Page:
Fantastic Negrito, Maddy Storm: Night & Day Cafe, Manchester – live review
FANTASTIC NEGRITO, MADDY STORM
NIGHT & DAY CAFE, MANCHESTER
24 May 2018
Back in the UK to promote his upcoming Please Don’t be Dead album, all the way from Oakland, Fantastic Negrito is on a mission.
There was a little competition in town tonight. Bryan Adams resorting to the ‘hits’ tour down the road at the Arena while Ed Sheeran entertained thousands who’d paid handsomely to stand in a football ground to be in his presence and listen to him and his guitar. Hopefully, there was a big screen.
No screen necessary though at the Night & Day Café; no boundaries physically or musically as the larger than life form of Fantastic Negrito was able to reach out, get up close and personal and share the heat. And I’ll wager that neither Ed nor Bryan had origami ceiling decorations hanging above their audience. The thought also occurred as to how many times Negrito had played in a similarly festooned venue….
A recent Twitter announcement declared how blues people find him too rock. Rock people find him too soul. Soul people find him too rock. Nitpickers, the lot of them. He’s all things to all men…and women of whom there were plenty in attendance, ready to be seduced by his cool charisma. In fact, the ladies were very much part of an eclectic demographic. Aside the young and funky, t shirts ranged from Superdry to Pink Floyd and Public Service Broadcasting and one verified the owner had been in attendance at the Diggle Blues Festival. Mind it was no wider than those who may have witnessed him at the 2017 Cambridge Folk Festival – my own personal awakening.
But a hot sweaty club is exactly how Fantastic Negrito should be appreciated. Testing out how may suitable similes we can muster to go with as cool as… and as sharp as…, he delivered a blazing funk rock and blues blitz. The opening volley of “everybody needs a bad guy so they can have a saviour” paved the way for a gospel that called on James Brown, Bob Marley, Prince and Chuck Berry as Scary Woman rocked as hard as anything up or down the road.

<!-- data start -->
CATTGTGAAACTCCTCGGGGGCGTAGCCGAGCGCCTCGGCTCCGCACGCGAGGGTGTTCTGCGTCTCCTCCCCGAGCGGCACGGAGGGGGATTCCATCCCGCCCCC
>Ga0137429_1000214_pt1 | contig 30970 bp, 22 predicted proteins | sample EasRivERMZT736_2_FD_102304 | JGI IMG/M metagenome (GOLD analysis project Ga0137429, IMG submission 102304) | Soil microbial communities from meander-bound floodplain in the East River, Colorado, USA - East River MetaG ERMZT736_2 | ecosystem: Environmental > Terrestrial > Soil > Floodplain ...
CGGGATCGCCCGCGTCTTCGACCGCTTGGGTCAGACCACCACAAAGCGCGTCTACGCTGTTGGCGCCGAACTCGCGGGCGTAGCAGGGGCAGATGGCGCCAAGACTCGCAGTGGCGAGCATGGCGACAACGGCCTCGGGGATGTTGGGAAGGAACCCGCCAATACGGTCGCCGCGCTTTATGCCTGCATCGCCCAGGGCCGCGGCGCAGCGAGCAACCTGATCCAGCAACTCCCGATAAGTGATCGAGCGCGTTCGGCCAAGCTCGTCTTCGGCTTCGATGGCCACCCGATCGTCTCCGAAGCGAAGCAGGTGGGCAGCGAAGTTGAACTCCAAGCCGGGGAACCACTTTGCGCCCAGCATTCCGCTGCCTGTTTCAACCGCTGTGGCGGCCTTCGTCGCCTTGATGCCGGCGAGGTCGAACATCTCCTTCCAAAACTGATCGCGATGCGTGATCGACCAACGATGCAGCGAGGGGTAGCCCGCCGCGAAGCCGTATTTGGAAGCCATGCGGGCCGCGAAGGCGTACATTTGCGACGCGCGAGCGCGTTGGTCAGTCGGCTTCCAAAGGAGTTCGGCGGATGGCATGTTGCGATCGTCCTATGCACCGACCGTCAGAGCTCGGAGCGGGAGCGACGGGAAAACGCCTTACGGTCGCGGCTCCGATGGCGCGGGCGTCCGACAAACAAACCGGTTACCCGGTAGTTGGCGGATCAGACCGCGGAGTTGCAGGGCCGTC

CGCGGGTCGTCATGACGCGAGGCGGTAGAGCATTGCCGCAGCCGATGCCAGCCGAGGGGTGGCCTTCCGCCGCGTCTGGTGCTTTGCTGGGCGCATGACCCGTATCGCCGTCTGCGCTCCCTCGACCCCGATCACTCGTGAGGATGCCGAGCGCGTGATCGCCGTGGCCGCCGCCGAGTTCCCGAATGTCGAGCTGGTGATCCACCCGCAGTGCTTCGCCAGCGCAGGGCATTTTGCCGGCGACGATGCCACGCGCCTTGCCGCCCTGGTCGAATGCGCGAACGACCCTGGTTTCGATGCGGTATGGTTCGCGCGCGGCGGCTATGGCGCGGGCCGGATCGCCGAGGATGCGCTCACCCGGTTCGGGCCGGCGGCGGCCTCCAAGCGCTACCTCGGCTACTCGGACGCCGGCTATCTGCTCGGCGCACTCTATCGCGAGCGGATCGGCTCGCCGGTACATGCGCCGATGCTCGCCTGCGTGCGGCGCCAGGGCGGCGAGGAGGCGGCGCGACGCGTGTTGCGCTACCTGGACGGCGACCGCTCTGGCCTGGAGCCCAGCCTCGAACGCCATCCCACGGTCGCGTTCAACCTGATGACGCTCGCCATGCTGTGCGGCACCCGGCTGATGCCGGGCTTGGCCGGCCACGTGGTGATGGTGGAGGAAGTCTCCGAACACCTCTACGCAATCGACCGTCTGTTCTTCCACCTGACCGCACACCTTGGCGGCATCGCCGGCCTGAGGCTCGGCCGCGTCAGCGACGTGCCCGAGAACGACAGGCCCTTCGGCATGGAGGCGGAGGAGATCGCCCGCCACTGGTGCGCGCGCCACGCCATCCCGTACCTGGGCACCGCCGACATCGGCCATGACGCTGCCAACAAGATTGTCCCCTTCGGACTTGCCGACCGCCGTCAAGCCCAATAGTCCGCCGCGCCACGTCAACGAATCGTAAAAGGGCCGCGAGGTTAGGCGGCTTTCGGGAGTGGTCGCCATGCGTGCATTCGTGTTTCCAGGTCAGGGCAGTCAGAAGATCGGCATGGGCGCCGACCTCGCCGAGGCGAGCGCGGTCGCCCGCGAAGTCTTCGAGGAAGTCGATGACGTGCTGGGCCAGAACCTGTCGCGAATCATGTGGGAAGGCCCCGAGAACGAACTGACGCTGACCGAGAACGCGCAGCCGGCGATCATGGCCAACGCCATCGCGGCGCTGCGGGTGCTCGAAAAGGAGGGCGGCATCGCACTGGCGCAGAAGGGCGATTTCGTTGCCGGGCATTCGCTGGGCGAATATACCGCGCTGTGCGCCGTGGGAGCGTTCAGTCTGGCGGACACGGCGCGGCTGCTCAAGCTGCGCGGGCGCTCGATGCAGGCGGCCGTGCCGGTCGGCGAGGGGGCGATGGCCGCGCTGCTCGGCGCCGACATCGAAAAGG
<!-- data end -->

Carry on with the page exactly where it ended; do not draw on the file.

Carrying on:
New one A Boy Named Andrew had its Eastern chant belted right back at him as the first of some choice cuts from Please Don’t Be Dead – a reference either to his own life threatening accident of years gone by or a thinly veiled reference to the state of his nation – all adding to the white hot, soul shaking, knee quaking, bone rattling intensity.
Early doors, Maddy Storm had confirmed her reputation as one of Manchester’s up and coming with a brief opening set. Decked out in a slick white suit, impressively flared, the likes of which hadn’t been seen since Buck Dharma of Blue Oyster Cult was in town in the seventies, she and her band ‘s desert dry hard blues rock gave enough of a taster to pique the interest. Retiring to the bar for the main act, she’ll have come to the same conclusion as the assembled congregation. Bryan, Ed, you probably did your best, but hats off to the man guys – there was no competition at all.
The Fantastic Negrito website
Have a listen to Maddy Storm on Soundcloud
Words and live photography (Cambridge Folk Festival 2017) by Mike Ainscoe. You can find more of Mike’s writing on Louder Than War at his author’s archive and his website is www.michaelainscoephotography.co.uk